Researchers at the Centro Nacional de Investigaciones Cardiovasculares (CNIC), Madrid, Spain, have shown how immune system cells, macrophages, have a key role in the regulation of obesity and the findings could be useful in the development of new treatments for people with obesity and overweight, and for some associated pathologies, including fatty liver disease and type 2 diabetes. It explains how the activation of the mitochondrial metabolism of macrophages in response to oxidative stress due to excess nutrients contributes to fatty tissue inflammation and obesity.
The study, ‘Fgr kinase is required for proinflammatory macrophage activation during diet-induced obesity’, published in Nature Metabolism, was led by CNIC researchers directed by Drs José Antonio Enríquez and David Sancho. It was completed in collaboration with the David Geffen School of Medicine and the Department of Medicine/Division of Cardiology of the University of California, Los Angeles (UCLA), the University of Eastern Finland and the Kuopio University Hospital (Finland); and the University of Salamanca and the Complutense University of Madrid.
"In recent decades, several studies have verified that fatty tissue macrophages facilitate an anti-inflammatory and reparative environment in normal conditions. This contributes to deactivating any processes altering the normal functioning of these tissues. These are known as anti-inflammatory or 'type M2' macrophages," explained Enríquez. "The M2 macrophages interpret that there are stress signals, normally arising in response to infection and they foster inflammation as a defines mechanism.”
These inflammation processes sourced to macrophages are responsible for the emergence of fatty tissue alterations, and "are the origin of obesity and the metabolic syndrome associated to cardiovascular disorders, fatty liver disease and type 2 diabetes," he added.
This means that, as a response to the excess nutrients created by a high-fat diet, "macrophages change their function and support inflammatory processes, forming 'type M1' proinflammatory macrophages."
The research analyzed how macrophage metabolic changes regulate this inflammatory process, which underlies obesity and the metabolic syndrome. The new findings, said Dr Rebeca Acín-Pérez (currently at UCLA), "reveal how the detection by macrophages of oxidative danger signals - known as reactive oxygen species - leads to mitochondrial metabolism changes of these immune cells, needed to distinguish them from an M1 proinflammatory type."
This oxidative stress, she clarified, is found in morbidly obese patients, and it seems to be related to a high-fat diet, commonplace in the inadequate Western diet.
One of the conditions of this study, added Sancho, is that it proves that when this oxidative stress is reduced, "it ameliorates some of the harmful parameters associated with obesity."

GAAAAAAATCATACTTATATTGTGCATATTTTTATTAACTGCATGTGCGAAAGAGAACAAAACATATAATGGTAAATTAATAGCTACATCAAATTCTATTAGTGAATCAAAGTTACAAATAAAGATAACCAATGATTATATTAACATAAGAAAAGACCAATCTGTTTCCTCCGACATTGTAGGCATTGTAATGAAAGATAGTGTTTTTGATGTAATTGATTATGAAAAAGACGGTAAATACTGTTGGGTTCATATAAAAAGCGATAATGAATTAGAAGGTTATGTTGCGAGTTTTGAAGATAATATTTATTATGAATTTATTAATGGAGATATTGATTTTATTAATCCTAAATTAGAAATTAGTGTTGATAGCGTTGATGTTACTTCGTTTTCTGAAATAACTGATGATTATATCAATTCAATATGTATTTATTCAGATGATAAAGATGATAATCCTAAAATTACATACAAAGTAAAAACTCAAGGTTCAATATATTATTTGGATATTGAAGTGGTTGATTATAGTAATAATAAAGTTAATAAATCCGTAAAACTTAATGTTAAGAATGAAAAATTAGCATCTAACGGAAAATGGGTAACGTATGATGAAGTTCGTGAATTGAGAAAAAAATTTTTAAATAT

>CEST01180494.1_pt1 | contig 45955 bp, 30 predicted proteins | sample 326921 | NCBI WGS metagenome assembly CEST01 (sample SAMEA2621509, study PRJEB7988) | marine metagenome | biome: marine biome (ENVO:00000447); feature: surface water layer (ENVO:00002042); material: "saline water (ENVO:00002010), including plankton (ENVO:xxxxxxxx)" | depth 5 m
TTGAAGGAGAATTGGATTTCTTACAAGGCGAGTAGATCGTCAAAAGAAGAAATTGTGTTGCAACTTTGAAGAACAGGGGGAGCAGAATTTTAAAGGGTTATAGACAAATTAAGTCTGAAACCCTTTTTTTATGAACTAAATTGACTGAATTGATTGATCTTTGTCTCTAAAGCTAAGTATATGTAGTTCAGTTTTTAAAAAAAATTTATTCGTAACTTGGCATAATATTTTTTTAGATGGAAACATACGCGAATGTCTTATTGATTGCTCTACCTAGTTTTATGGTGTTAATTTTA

In previous studies, CNIC scientists had found that the Fgr protein is decisive in regulating one of the complexes of the transport chain of mitochondrial electrons - the II complex - in response to this oxidative stress and to benefit the generation of signals (cytokines and metabolites) fostering immune responses.
Salvador Iborra claimed that this study "proves that this same molecular mechanism regulates the conversion process of an anti-inflammatory macrophage (M2) governing the function of the tissue to a proinflammatory macrophage (M1), where lipid droplets accumulate. A balance between both types of M2/M1 macrophages is crucial for the proper functioning of the body."
Although inflammation is a normal body response and it is beneficial to face acute and transitory threats, it is very damaging when it becomes persistent or chronic, even in low-grade inflammation scenarios. The researchers explain that this happens in obesity and the metabolic syndrome, and it leads to increased cardiovascular mortality and diabetes.
The information contained in this paper proves that, in the absence of the Fgr protein, the liver increases its ability to eliminate fat by generating ketone bodies (chemical compounds produced by ketogenesis, a process using body fats as an energy source), which are eliminated in the urine, and that this further enhances the alterations of obesity to the glucose metabolism (type 2 diabetes).
The results, found in mice, have been corroborated by human cohorts, where the authors found a stark correlation of Fgr and the negative consequences of obesity.
The researchers concluded that their data suggest the potential of using specific Fgr protein inhibitors to treat obese and/or metabolic syndrome patients. The goal would be reducing the associated inflammation, thereby improving the parameters associated with these illnesses, like fatty liver and type 2 diabetes, and contributing to raise patients' life expectancy and quality.